Numbers in European Russia are very low with presumed ongoing declines, and the reindeer is now absent from large tracts of tundra and taiga. It is not known whether the small Kola Peninsula population in Russia is derived from autochthonous wild reindeer or from semi domesticated animals (A. Tikhonov pers. comm. 2006). The Novaya Zemlya subspecies pearsoni has a small population (less than 1,000 mature individuals), which is undergoing continuing decline (A. Tikhonov pers. comm. 2006).
The reindeer's status in Asia is poorly known, although it is significantly more abundant there than in Europe, with a population estimated at 400,000 in the 1950s (Koubek and Zima 1999). Two separate populations of this species are present in Mongolia (Litvinov and Bazardorj, 1992). No robust data on population trends or abundance are currently available, although the total Mongolian population is believed to consist of fewer than 1,000 individuals.
|Habitat and Ecology:||
This species inhabits arctic (including tussock tundra and sedge meadow) and subarctic tundra, open montane habitats, and open woodland, often on high mountain slopes and in alpine zones at elevations of 2,300-3,000 meters, where it feeds on lichens, mosses herbs, ferns, grasses, and shoots and leaves of deciduous shrubs and trees (especially willow--Salix spp.--and birch--Betula spp.).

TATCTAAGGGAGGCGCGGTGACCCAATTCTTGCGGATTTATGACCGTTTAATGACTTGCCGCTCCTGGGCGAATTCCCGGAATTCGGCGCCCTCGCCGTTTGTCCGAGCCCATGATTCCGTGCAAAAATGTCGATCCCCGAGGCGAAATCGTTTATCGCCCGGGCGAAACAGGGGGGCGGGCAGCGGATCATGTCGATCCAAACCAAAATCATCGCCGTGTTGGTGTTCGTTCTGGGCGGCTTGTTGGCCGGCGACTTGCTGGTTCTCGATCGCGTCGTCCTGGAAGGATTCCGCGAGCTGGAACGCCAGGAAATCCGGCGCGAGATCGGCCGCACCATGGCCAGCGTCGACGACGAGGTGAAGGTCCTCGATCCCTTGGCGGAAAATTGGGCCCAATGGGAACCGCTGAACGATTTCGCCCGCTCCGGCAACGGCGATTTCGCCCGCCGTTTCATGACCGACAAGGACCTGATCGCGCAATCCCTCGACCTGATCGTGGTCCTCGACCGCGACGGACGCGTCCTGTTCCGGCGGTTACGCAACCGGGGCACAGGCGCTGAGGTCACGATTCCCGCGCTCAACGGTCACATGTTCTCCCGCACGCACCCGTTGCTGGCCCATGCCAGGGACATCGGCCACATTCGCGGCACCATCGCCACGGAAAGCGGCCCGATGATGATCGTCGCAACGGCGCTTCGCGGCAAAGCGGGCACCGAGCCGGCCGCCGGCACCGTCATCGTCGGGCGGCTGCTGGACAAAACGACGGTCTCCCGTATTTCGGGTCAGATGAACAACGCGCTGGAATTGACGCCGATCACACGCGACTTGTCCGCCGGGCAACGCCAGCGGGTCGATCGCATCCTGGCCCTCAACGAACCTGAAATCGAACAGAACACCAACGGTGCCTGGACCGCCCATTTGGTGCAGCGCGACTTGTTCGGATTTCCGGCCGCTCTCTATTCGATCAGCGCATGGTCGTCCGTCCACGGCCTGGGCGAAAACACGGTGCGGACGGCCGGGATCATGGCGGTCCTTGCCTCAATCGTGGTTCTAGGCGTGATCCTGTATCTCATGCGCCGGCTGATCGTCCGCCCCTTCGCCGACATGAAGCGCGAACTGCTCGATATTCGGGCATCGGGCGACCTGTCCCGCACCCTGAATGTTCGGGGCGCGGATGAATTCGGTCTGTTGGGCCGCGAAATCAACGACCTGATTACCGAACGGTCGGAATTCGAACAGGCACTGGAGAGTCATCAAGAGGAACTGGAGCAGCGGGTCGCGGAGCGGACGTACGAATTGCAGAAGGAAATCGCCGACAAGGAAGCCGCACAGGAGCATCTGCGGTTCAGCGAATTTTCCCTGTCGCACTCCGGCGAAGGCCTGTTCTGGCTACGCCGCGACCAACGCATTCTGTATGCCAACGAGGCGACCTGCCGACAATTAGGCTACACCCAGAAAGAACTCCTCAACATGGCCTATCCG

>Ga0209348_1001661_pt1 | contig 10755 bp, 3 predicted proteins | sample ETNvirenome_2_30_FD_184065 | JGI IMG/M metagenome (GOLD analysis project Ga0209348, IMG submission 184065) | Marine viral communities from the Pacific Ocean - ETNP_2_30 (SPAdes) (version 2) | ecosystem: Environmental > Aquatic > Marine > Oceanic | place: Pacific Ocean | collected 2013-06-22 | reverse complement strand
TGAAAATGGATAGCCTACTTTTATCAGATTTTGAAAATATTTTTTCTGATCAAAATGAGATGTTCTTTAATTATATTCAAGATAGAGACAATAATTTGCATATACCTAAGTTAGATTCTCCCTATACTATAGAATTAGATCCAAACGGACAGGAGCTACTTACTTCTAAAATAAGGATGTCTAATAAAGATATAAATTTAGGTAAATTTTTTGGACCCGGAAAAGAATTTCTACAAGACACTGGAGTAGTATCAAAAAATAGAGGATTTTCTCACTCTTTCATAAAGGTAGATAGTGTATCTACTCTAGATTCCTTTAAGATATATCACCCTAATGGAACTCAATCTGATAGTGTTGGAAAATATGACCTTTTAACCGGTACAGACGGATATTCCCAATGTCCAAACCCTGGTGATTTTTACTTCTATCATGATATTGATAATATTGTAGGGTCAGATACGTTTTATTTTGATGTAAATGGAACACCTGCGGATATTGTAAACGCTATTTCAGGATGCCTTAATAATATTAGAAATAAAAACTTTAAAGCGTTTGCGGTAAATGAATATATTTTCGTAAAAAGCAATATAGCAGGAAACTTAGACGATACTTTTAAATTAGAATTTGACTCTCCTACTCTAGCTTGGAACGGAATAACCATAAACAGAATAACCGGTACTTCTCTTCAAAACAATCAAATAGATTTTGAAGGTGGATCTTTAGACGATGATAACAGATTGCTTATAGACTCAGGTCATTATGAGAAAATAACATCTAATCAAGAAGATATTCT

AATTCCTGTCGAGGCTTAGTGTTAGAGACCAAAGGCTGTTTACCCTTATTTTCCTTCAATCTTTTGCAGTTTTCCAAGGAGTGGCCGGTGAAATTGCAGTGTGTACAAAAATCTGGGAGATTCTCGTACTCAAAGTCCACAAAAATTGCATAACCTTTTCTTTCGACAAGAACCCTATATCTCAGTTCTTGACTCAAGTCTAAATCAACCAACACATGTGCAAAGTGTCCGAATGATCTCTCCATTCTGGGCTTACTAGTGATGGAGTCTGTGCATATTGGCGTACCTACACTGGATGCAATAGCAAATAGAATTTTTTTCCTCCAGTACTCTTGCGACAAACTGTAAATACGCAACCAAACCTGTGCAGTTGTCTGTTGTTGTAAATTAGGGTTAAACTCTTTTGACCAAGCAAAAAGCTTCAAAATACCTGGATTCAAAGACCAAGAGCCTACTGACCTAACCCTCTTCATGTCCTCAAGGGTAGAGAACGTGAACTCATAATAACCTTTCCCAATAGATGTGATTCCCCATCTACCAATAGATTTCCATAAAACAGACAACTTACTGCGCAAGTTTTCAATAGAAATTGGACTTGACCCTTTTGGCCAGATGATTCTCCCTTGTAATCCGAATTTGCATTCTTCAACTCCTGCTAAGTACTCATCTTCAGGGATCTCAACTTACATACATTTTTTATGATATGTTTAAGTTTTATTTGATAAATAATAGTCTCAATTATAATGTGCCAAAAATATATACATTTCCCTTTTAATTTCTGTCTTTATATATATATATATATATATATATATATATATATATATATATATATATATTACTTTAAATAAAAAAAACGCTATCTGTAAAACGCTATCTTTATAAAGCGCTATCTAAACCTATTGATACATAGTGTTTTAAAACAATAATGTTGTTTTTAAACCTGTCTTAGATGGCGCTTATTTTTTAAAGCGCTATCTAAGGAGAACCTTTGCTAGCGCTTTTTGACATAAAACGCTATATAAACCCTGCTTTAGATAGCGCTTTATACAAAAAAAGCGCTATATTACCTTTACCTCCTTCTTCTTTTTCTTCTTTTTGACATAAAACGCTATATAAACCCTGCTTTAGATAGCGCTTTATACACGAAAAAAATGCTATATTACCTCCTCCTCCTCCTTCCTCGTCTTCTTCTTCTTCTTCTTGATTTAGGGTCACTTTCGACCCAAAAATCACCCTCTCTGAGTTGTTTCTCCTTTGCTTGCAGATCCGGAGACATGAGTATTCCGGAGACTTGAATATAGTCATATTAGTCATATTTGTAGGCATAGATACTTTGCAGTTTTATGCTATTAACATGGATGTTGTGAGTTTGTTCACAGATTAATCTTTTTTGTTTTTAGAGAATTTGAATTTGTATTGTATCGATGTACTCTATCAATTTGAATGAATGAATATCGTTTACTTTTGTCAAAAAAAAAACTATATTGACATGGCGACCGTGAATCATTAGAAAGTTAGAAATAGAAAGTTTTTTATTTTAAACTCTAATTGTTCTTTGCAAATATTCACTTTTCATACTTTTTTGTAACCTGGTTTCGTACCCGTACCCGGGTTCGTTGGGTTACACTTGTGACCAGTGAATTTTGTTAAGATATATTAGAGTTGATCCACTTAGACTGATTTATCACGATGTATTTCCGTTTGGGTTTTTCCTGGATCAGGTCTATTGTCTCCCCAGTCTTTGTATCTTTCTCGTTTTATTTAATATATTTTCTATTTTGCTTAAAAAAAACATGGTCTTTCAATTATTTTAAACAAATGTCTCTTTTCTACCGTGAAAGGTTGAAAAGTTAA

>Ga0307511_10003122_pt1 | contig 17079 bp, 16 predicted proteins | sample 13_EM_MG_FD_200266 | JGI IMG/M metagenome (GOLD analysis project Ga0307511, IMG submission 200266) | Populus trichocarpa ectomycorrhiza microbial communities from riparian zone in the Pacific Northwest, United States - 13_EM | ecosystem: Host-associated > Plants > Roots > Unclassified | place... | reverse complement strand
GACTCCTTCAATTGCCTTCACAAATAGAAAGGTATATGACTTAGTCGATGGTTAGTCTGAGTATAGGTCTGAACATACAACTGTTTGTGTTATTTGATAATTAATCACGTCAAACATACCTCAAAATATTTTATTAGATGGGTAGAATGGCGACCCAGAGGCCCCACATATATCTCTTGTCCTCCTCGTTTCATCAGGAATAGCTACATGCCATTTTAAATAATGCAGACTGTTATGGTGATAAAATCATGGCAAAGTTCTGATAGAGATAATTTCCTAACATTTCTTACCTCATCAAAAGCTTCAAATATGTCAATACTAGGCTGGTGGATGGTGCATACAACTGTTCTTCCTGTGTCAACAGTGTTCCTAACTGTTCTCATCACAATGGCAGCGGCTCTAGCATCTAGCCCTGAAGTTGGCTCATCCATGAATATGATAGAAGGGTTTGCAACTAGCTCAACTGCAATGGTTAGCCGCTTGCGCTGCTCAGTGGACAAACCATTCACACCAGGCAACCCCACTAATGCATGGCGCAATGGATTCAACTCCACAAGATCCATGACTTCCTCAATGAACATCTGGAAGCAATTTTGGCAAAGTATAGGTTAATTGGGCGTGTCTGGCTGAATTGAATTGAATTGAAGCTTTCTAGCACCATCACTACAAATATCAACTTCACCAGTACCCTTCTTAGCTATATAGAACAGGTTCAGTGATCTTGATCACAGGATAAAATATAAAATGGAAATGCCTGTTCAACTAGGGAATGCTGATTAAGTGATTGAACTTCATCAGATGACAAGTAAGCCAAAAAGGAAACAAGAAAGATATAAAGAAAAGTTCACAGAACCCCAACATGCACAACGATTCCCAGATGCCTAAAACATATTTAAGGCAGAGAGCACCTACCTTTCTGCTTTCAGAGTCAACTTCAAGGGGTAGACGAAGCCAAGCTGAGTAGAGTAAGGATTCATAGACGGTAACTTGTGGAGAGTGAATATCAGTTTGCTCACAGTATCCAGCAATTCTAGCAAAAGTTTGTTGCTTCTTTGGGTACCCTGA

A social deer, this species forms large regional herds of 50,000-500,000 animals which band together during the spring, although this herd is composed of generally single-sex subgroups with 10-1,000 individuals. Rutting takes place about October. Young are born in May and June after a gestation of about 228 days. One or two young are born; they wean at about 6 months; reach maturity at 2.5-3.5 years; and live up to 20 years. Thick fur and short tail are adaptations to extreme cold winters. Its ability to smell and find lichens and other food under snow is a special adaptation. The major predators are bears and wolves.
A highly nomadic species, caribou may travel 5,000 km/3,000 miles in a year, the longest documented movements of any terrestrial mammal. In addition, most populations undertake extensive migrations in the spring and fall, travelling. During these migrations, herds move at a rate of 19-55 kilometers/11-33 miles per day. The caribou's maximum running speed is 60-80 kmph/36-48 mph. Caribou are excellent swimmers, and will readily cross large rivers or lakes. When swimming, adults can maintain a speed of 6.5 kpmh / 4 mph, and when pressed can swim at 10 kmph / 6 mph. Population densities are very sparse - generally 0.5 animals per square kilometre of suitable habitat. However, during the migration period, concentrations may exceed 19,000 animals per square kilometre. In North America it is a migratory species, making seasonal movements from the coast in summer to the interior in winter, but in Europe reindeer are more sedentary (Herre 1986; Vevers and Pinner, 1948). The species migrates seasonally in Mongolia, but not over long distances (Litvinov and Bazardorj, 1992).